Live updates

Wales' first 'Man Van' celebrates one year on the road

The 'Man Van' has visited more than 100 locations in Wales and travelled over 11,000 miles. Credit: Tenovus Cancer Care

Wales' first 'Man Van' celebrates one year on the road this month. The van is a 38ft converted motorhome that travels across the country offering appointments for men with cancer specialists and counselling for them and their families.

Since April last year, the 'Man Van' has had more than 3,000 visitors and has helped more than 160 men who have been diagnosed with cancer.

Advertisement

Potential root cause of asthma found

Credit: Yui Mok/PA Wire

Cardiff University scientists have identified the potential root cause of asthma and an existing drug that offers a new treatment.

Researchers, working in collaboration with scientists at King’s College London and the Mayo Clinic (USA), discovered a previously unproven role of a protein (CaSR) in the disease which affects 300 million people worldwide.

The findings have been published in a paper for the journal Science Translational Medicine.

The paper highlights how a class of drugs known as calcilytics manipulate CaSR to reverse all the symptoms of asthma.

Calcilytics were first created to treat the bone disease osteoporosis.

Our findings are incredibly exciting. For the first time we have found a link between airways inflammation, which can be caused by.... allergens, cigarette smoke and car fumes, and airways twitchiness in allergic asthma.

– Professor Daniela Riccardi, Cardiff University School of Biosciences

Asthma UK helped fund the research.

This hugely exciting discovery enables us, for the first time, to tackle the underlying causes of asthma symptoms. Five per cent of people with asthma don’t respond to current treatments so research breakthroughs could be life changing for hundreds of thousands of people.

– Dr Samantha Walker, Director of Research and Policy at Asthma UK

Bid to stop noisy snoring on trains

Rail passengers are being given nasal strips to stop them snoring on First Great Western trains.

Sixty per cent of passengers say snoring's a problem. Credit: Nick Ansell/PA Wire

Research for the company has revealed snoring is high on the list of annoying things passengers do on trains, with sixty per cent saying it's a problem.

Only one in five passengers say they feel comfortable waking up a person snoring near them.

This week is national Stop Snoring Week, with health officials saying it affects fifteen million people in the UK.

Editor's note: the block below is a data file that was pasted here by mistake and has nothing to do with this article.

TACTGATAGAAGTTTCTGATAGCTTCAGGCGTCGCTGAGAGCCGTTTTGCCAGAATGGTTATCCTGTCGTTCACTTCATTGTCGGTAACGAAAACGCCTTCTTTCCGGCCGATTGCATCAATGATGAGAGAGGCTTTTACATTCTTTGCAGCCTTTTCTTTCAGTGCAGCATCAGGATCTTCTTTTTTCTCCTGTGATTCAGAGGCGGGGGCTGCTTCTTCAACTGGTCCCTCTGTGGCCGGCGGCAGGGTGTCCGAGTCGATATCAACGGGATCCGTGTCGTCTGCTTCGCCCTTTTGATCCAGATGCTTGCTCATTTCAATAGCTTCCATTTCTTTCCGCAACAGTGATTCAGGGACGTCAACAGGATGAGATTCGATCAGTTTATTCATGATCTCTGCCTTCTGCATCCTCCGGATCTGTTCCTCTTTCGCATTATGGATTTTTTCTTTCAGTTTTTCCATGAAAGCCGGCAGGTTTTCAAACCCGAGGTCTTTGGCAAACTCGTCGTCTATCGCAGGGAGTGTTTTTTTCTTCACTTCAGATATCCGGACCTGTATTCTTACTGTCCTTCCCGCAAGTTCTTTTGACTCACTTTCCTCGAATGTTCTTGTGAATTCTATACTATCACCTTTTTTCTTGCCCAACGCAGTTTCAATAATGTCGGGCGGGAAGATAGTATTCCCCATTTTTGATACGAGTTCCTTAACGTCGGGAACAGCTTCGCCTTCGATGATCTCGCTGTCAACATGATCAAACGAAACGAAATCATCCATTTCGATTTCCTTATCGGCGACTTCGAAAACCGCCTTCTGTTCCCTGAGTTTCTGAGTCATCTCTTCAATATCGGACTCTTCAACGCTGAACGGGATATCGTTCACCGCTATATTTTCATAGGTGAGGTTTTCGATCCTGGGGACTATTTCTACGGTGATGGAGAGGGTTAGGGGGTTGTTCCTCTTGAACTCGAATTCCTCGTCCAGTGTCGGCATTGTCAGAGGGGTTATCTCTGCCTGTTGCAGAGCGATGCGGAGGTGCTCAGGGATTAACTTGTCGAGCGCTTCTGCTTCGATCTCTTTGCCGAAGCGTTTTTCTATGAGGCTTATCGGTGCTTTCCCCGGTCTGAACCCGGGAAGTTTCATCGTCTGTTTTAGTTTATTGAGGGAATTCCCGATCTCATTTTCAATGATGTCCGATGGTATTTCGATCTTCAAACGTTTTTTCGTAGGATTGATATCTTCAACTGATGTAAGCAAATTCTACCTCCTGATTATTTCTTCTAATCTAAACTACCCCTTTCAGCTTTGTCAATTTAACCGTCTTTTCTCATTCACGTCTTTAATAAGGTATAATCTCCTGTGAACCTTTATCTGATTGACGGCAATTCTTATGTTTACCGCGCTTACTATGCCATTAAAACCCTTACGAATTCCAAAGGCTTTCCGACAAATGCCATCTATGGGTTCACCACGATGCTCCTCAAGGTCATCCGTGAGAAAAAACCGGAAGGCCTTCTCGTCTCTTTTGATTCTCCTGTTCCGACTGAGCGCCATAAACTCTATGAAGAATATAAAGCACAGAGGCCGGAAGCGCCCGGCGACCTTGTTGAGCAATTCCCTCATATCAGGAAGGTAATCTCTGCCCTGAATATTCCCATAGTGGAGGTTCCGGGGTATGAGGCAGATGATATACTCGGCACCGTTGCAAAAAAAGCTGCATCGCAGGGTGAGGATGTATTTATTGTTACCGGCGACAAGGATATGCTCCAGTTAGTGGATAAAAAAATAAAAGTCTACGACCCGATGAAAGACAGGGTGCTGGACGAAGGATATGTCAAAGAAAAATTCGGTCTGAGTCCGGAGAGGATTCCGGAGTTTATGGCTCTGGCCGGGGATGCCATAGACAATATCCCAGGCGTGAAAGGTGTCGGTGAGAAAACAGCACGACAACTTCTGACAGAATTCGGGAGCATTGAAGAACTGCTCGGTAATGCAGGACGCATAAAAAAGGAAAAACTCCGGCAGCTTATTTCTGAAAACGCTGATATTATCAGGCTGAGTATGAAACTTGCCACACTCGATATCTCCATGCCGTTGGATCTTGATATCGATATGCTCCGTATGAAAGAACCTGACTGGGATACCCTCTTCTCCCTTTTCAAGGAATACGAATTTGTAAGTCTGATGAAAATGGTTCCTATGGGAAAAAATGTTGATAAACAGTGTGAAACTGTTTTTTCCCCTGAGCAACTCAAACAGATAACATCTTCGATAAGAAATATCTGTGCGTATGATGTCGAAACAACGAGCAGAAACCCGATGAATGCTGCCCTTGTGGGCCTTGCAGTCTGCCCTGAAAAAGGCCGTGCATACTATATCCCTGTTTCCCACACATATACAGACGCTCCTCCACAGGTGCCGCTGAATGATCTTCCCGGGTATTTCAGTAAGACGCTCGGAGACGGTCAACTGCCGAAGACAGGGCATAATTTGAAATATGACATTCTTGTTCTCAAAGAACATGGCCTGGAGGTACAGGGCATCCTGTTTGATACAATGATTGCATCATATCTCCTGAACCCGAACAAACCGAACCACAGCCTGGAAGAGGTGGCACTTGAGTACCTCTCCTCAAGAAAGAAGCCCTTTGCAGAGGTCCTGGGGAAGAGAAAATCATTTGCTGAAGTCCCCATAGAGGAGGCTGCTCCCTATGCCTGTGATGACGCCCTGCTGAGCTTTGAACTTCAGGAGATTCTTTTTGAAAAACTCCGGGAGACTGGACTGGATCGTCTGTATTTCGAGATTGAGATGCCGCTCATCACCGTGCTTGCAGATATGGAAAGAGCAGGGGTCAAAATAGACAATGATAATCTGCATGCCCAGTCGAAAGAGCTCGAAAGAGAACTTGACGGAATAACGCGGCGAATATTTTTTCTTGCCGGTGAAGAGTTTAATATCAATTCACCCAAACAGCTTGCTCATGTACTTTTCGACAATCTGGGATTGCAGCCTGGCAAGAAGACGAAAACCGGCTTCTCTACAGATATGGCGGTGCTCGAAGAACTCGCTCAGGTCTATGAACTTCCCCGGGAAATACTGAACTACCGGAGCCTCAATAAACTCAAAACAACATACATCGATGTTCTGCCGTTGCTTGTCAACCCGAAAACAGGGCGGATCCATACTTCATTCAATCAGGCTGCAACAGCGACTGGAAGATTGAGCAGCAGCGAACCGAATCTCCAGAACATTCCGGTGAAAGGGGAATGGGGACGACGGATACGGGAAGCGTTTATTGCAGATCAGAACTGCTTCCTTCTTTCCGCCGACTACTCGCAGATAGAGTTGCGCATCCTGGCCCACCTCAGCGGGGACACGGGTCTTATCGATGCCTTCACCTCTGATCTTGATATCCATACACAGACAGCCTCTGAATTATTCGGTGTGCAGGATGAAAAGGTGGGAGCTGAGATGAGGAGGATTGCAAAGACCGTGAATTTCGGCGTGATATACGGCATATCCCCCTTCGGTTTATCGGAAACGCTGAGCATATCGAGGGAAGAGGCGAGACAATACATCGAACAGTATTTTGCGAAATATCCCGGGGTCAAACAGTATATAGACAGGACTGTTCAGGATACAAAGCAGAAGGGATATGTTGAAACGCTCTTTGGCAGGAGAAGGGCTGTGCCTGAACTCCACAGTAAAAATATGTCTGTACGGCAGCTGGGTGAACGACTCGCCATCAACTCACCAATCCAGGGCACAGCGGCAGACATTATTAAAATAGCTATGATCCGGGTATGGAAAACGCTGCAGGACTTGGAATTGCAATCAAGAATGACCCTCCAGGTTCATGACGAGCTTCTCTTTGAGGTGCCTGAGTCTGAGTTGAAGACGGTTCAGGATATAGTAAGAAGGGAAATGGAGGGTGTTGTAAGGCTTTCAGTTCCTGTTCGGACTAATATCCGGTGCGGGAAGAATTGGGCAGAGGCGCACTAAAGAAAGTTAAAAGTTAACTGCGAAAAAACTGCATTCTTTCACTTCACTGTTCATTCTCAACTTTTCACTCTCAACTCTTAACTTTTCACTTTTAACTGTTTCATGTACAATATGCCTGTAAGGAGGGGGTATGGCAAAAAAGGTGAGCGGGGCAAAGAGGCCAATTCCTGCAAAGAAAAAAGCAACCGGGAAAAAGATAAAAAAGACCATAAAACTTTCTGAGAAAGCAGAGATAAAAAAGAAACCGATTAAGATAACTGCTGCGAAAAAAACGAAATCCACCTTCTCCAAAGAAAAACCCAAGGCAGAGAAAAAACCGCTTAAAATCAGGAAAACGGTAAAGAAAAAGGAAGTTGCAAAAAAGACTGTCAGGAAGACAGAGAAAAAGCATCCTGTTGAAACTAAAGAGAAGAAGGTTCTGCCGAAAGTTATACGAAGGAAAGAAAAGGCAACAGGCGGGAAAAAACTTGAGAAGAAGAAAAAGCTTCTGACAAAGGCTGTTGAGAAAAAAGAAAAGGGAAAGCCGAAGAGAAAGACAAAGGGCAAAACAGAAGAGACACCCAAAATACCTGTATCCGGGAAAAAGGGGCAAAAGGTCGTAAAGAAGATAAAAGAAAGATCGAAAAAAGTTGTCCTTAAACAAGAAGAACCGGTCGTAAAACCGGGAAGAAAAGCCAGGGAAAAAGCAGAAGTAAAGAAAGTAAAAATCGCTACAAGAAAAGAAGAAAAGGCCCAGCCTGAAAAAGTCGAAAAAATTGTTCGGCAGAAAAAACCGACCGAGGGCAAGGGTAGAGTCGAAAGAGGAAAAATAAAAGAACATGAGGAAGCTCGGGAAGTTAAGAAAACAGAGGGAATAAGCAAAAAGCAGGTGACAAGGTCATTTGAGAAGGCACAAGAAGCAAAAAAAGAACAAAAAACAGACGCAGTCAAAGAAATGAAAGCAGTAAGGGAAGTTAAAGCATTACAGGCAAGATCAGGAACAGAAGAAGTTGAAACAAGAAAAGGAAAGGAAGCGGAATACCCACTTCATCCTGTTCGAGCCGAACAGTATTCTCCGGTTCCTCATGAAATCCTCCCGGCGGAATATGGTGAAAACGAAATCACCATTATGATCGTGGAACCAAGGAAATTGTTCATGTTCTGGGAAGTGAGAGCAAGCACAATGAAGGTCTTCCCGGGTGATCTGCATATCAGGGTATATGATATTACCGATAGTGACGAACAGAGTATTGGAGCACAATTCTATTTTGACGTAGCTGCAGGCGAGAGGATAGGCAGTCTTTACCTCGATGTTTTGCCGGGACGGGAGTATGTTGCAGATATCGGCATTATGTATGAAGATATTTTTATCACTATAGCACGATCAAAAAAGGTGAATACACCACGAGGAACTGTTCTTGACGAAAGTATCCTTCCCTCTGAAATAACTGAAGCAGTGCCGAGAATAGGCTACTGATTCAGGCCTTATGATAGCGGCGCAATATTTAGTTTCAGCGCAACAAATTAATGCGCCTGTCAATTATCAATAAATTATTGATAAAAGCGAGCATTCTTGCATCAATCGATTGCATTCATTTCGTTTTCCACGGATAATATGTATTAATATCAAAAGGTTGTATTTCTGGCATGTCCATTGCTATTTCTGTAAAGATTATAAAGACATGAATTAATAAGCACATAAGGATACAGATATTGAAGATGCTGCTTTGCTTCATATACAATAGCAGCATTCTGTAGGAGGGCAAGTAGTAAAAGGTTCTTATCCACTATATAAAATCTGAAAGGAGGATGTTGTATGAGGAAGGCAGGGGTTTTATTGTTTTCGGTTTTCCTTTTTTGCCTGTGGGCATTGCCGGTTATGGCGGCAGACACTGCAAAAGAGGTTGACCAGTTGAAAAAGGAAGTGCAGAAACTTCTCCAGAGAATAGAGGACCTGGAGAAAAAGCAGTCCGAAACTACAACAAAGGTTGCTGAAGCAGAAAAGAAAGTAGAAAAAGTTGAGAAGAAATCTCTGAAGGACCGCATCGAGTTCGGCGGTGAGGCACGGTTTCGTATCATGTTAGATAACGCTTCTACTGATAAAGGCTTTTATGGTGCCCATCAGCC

Cheap supermarket alcohol 'fuelling violence'

Experts at Cardiff University say cheap alcohol in supermarkets is fuelling violence, and making booze more affordable now the economic downturn is over would be a mistake.

Credit: Chris Radburn/PA Wire

Figures from the Violence Research Group show the number of people injured in serious violence dropped by 10% in 2014 compared to 2013.

But researchers said that more than 200,000 people going to emergency departments in England and Wales every year because of alcohol is "still far too many".

As in other years, the bulk of the violence still being committed involves males between the ages of 18 and 30, mainly taking place in urban streets at night.

Researchers attributed the reduction to a combination of factors including an increase in CCTV leading to police intervening in fights more quickly; better sharing of anonomised data between A&E departments; police and local government; and people drinking less due to alcohol being more expensive and having less disposable income.

Footballer launches 'Know Your Balls' campaign

Former Celtic and Wales footballer John Hartson has warned men not to risk their lives like he did as he launched a "Know Your Balls" testicular cancer awareness campaign.

John Hartson survived testicular cancer. Credit: PA

The 40-year-old set up the John Hartson Foundation to raise money and awareness over the illness after undergoing 67 courses of chemotherapy and two operations after being diagnosed with testicular cancer six years ago.

He had a stark message as he hosted the charity's second annual golf day at Mar Hall in Bishopton, Renfrewshire.

It nearly cost me my life because I ignored lumps on my testicles. The message is know your balls. It's very important to check and get that early diagnosis. Everyone knows that the earlier you get on top of an illness, the more chances of recovery you have. If you ignore it like I did, it can spread to your lungs and your brain. I had two emergency brain operations.

– John Hartson
Credit: johnhartsonfoundation.co.uk

Advertisement

Load more updates